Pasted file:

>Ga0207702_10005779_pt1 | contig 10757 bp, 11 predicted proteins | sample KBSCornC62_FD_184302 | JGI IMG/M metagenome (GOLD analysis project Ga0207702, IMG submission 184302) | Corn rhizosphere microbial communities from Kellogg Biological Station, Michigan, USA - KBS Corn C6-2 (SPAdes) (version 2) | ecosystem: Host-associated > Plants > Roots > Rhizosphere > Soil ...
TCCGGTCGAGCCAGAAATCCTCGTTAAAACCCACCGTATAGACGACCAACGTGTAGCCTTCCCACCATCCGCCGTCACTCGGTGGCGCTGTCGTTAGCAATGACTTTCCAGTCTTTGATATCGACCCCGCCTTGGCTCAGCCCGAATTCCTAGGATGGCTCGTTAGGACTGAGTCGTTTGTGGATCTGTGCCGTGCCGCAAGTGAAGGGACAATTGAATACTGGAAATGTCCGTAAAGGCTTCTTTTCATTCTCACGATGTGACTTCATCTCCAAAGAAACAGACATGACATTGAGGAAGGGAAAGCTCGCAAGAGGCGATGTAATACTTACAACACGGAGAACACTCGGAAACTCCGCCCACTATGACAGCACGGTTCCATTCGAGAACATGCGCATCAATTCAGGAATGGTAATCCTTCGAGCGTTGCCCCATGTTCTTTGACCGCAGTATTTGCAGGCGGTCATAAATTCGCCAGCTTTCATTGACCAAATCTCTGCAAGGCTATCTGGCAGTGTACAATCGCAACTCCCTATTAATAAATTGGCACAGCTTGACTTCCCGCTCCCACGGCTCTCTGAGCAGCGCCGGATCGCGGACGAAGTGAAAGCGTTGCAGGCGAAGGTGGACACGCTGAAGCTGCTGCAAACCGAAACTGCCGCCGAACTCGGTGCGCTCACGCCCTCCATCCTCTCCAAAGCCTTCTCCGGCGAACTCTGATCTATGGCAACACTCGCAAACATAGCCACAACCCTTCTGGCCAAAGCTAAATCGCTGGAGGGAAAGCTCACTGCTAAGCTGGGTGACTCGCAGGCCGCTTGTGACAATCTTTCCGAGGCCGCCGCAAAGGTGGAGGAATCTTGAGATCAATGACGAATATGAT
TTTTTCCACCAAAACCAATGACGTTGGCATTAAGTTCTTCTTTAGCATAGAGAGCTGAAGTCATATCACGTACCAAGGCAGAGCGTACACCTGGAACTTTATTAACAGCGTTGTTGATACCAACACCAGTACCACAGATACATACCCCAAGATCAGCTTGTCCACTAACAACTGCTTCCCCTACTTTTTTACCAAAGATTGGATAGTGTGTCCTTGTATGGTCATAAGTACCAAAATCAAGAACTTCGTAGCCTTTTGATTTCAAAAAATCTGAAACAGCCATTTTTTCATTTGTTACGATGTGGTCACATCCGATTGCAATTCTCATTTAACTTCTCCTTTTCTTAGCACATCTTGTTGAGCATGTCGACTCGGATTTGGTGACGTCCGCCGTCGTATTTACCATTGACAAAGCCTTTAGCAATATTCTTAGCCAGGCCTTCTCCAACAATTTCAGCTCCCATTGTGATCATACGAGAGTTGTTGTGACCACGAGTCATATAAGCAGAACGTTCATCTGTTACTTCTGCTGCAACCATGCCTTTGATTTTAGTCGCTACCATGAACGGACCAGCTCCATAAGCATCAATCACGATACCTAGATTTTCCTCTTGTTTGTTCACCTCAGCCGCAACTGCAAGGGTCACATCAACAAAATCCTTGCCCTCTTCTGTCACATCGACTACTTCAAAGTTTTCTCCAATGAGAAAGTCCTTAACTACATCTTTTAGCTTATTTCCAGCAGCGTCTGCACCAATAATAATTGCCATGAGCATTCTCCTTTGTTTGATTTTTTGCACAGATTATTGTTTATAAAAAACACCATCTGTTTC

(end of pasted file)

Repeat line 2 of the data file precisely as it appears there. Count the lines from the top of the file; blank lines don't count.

TCCGGTCGAGCCAGAAATCCTCGTTAAAACCCACCGTATAGACGACCAACGTGTAGCCTTCCCACCATCCGCCGTCACTCGGTGGCGCTGTCGTTAGCAATGACTTTCCAGTCTTTGATATCGACCCCGCCTTGGCTCAGCCCGAATTCCTAGGATGGCTCGTTAGGACTGAGTCGTTTGTGGATCTGTGCCGTGCCGCAAGTGAAGGGACAATTGAATACTGGAAATGTCCGTAAAGGCTTCTTTTCATTCTCACGATGTGACTTCATCTCCAAAGAAACAGACATGACATTGAGGAAGGGAAAGCTCGCAAGAGGCGATGTAATACTTACAACACGGAGAACACTCGGAAACTCCGCCCACTATGACAGCACGGTTCCATTCGAGAACATGCGCATCAATTCAGGAATGGTAATCCTTCGAGCGTTGCCCCATGTTCTTTGACCGCAGTATTTGCAGGCGGTCATAAATTCGCCAGCTTTCATTGACCAAATCTCTGCAAGGCTATCTGGCAGTGTACAATCGCAACTCCCTATTAATAAATTGGCACAGCTTGACTTCCCGCTCCCACGGCTCTCTGAGCAGCGCCGGATCGCGGACGAAGTGAAAGCGTTGCAGGCGAAGGTGGACACGCTGAAGCTGCTGCAAACCGAAACTGCCGCCGAACTCGGTGCGCTCACGCCCTCCATCCTCTCCAAAGCCTTCTCCGGCGAACTCTGATCTATGGCAACACTCGCAAACATAGCCACAACCCTTCTGGCCAAAGCTAAATCGCTGGAGGGAAAGCTCACTGCTAAGCTGGGTGACTCGCAGGCCGCTTGTGACAATCTTTCCGAGGCCGCCGCAAAGGTGGAGGAATCTTGAGATCAATGACGAATATGAT